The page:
- Avoid Heavy Meals at Night: Do you sometimes (or often) just a little bit peckish about half an hour before you plan on going to bed? And does the little snack that you were going to have, become more than just a snack? This is something that you should avoid.
Why? Late-night eating promotes snoring because the process of digestion tends to relaxe the throat and tongue muscles, which causes semi restriction of the airway. And if you really do need to eat to get to sleep, make sure that you avoid high-fat dairy products such as ice cream and cheese just before tucking into bed. Milk products can also keep mucus from draining properly from the throat area.
- Avoid Spicy Foods at Night: There’s nothing like a bit of “hot”. Right? There is just before bed!
Why? Spicy foods can often trigger indigestion, which has been linked to snoring.
- Learn to Play a Wind Instrument: This is often regarded as one of the stranger ways to consider when it comes to stopping snoring. I mean, playing the sax is kind of cool, but its not everyone’s cup of tea. And trumpets and flutes may not really appeal. What about the didgeridoo? You should give that a shot!
Why? Playing a wind instrument can help improve the muscle tone of the roof of your mouth and strengthen your upper airways. Studies have shown that playing one wind instrument in particular, the Australian didgeridoo, can be particularly helpful for people with respiratory problems, as well as those who snore. It may sound silly, but it really works. By strengthening the throat muscles (just like any other muscle in your body), makes it less flabby and more taut, and consequently less likely to vibrate when breathing heavily during sleep.
- Avoid Sleeping Pills: There is a significant percentage of the population that are now prescribed sleeping pills for a variety of reasons. Some people are even calling it an epidemic. For whatever reason, if you snore and are taking sleeping medication, it is well worthwhile having a conversation with your medical practitioner about other options.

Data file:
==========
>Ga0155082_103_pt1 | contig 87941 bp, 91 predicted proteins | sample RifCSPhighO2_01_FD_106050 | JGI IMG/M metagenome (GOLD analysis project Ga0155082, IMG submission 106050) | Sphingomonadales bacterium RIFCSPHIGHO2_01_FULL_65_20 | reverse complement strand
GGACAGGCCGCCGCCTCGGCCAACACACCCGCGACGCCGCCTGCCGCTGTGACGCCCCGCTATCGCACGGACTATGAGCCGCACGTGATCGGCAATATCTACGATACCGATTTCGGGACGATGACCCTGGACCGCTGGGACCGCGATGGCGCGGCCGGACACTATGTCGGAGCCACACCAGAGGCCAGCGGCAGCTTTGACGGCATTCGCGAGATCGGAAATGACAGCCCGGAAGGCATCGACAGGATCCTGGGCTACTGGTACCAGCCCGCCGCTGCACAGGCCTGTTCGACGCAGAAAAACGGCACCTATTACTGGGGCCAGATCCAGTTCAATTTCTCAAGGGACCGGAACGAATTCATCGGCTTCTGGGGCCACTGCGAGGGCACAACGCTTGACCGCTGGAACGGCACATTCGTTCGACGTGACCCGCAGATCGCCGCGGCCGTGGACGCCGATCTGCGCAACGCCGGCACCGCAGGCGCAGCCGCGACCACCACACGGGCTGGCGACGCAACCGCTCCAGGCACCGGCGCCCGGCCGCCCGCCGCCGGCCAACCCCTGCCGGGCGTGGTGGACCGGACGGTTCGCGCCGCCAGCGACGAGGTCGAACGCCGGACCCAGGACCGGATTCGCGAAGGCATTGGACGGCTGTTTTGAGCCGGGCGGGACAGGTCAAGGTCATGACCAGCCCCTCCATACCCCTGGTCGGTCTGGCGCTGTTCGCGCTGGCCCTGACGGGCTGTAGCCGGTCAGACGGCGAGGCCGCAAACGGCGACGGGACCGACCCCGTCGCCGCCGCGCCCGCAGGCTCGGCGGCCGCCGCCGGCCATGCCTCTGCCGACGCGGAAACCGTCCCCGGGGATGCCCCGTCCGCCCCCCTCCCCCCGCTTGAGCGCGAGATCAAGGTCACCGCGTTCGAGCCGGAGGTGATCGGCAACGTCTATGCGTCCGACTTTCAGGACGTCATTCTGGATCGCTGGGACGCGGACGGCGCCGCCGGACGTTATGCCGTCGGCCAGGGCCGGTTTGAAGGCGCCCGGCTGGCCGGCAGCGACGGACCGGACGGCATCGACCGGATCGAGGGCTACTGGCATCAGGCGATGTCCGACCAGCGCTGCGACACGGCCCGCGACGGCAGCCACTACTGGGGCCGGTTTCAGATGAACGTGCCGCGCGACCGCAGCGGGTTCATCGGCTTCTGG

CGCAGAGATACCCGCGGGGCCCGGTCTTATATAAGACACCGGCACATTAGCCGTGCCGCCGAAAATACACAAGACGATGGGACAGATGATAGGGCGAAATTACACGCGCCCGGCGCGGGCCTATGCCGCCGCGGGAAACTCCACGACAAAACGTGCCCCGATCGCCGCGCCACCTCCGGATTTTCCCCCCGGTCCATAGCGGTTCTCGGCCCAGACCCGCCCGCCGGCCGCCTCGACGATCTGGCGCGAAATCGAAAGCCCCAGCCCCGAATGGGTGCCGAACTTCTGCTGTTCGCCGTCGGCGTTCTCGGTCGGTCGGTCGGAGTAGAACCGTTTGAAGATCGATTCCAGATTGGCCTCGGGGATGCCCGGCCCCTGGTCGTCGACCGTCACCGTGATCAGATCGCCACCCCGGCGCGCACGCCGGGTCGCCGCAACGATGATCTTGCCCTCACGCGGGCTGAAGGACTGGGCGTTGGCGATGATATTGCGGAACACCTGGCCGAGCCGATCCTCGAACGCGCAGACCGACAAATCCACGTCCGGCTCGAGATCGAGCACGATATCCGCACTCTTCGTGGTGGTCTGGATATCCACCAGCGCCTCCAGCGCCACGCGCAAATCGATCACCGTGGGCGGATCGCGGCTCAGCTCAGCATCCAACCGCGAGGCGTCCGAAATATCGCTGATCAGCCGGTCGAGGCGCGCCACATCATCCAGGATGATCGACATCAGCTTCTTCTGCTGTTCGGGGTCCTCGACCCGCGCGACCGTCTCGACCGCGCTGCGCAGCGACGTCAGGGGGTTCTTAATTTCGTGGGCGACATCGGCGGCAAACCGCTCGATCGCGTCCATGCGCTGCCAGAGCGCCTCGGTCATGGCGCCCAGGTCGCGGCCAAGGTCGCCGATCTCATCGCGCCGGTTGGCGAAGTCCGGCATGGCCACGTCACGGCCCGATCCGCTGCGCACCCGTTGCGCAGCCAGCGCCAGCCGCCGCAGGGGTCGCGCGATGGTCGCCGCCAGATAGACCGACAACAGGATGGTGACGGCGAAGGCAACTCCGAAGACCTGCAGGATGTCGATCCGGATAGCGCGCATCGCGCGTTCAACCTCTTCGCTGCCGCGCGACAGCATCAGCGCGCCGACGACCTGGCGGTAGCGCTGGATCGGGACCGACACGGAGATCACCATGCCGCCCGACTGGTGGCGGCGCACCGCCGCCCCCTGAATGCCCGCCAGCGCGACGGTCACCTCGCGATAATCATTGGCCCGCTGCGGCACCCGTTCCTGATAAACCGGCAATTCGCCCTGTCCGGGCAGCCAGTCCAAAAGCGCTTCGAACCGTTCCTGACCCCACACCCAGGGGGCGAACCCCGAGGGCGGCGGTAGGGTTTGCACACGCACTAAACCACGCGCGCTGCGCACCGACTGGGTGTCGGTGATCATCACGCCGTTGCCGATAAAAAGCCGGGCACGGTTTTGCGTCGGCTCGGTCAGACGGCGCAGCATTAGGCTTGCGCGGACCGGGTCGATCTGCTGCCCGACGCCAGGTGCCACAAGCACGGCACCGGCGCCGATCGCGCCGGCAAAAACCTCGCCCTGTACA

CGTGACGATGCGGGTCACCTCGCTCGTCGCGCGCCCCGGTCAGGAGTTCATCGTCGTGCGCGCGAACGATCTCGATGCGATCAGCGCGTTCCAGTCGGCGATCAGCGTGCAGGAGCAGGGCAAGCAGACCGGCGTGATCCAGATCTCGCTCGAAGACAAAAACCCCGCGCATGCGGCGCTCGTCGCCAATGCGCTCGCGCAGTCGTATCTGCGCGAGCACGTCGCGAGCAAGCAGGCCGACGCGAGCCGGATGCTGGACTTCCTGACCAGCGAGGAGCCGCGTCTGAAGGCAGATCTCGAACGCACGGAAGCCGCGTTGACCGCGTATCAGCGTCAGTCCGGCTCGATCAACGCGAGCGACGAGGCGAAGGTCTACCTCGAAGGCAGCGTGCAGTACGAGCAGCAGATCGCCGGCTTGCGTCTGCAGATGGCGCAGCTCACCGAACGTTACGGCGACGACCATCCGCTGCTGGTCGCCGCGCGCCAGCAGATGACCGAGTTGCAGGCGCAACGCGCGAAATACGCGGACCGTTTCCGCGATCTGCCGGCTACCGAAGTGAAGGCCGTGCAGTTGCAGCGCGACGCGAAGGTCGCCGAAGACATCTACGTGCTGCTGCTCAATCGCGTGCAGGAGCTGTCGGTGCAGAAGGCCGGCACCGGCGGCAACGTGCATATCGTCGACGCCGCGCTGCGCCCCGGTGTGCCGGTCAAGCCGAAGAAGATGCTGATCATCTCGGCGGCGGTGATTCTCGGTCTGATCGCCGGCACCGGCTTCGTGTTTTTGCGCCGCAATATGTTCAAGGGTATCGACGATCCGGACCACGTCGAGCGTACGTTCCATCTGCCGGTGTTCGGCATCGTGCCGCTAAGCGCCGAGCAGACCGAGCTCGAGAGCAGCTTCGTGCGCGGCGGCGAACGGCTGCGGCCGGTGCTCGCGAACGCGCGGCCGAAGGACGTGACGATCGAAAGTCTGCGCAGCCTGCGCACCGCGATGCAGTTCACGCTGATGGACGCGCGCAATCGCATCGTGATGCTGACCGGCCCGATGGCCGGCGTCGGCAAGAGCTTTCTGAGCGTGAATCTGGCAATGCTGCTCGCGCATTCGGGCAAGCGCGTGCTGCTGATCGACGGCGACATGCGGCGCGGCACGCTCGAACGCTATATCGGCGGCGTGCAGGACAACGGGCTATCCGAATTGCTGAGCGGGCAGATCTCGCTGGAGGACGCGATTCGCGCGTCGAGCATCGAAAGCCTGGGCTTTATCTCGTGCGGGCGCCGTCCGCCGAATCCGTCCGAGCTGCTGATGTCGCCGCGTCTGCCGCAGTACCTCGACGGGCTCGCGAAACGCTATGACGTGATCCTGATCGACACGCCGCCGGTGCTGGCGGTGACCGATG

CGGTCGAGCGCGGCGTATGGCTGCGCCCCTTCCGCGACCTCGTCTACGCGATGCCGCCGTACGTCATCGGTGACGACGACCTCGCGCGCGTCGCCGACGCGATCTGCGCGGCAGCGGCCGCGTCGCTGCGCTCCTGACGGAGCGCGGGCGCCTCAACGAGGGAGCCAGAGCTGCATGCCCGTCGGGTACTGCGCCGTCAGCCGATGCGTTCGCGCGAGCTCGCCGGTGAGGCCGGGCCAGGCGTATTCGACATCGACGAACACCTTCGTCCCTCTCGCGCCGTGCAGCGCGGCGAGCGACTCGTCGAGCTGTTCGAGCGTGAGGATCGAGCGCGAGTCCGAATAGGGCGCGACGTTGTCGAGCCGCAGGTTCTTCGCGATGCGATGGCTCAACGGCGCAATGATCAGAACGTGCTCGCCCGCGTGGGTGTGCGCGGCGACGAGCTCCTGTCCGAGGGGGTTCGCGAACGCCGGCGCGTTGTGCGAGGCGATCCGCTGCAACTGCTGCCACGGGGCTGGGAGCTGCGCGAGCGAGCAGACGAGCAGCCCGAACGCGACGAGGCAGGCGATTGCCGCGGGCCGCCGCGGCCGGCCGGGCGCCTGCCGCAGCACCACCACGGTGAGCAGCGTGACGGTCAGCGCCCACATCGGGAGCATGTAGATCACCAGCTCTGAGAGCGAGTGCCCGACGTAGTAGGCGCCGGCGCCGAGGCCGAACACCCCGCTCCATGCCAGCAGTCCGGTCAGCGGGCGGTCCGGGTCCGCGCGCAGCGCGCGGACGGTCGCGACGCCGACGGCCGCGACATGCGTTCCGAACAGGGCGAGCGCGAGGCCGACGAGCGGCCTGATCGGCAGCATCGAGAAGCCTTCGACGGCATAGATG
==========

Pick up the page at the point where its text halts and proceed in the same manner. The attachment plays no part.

Why? Because drugs such as sleeping pills are designed to over-ride the bodies normal sleep mechanism, and as a result of the often deep sleep patterns resulting from medication, they relax the throat muscles and may actually increase snoring.
- Avoid Antihistamines: Is hay-fever driving you mad? But you’re also snoring? If possible, ditch the antihistamines! However, remember that before stopping any prescribed or recommended medication you should consult your doctor.
Why? Antihistamines tend to dry things out in the body, and they can possibly produce over-relaxation. Dryness can make snoring worse by can causing irritation in the throat and mouth that wasn’t originally occurring. And as you will likely now be aware, over-relaxation of the throat muscles can make them even more lax, contributing to more, and worse, snoring. If a blocked nose is keeping you up, there are alternatives to antihistamines. A great recommendation is an old-fashioned remedy that works extremely well – inhaling hot steam with eucalyptus. Just fill a pot with water and bring it to a boil. Toss in some eucalyptus oil or fresh eucalyptus leaves, and let it sit for a minute or two.
- Skip the Nightcap: If you tend to drink before bedtime, don’t!
Why? Alcohol relaxes the throat muscles. Relaxed throat muscles equal snoring. Period.
- Don’t Smoke: We know, that’s a hard ask sometimes!
Why? Smoking, or exposure to second hand smoke relaxes the throat muscles and also causes congestion in the nasal passages and lungs. If you smoke, you need to stop for a lot of reasons, including the fact that it contributes to snoring.
- Sleep on Your Side: If you tend to snore when you sleep on your back, try sleeping on your side.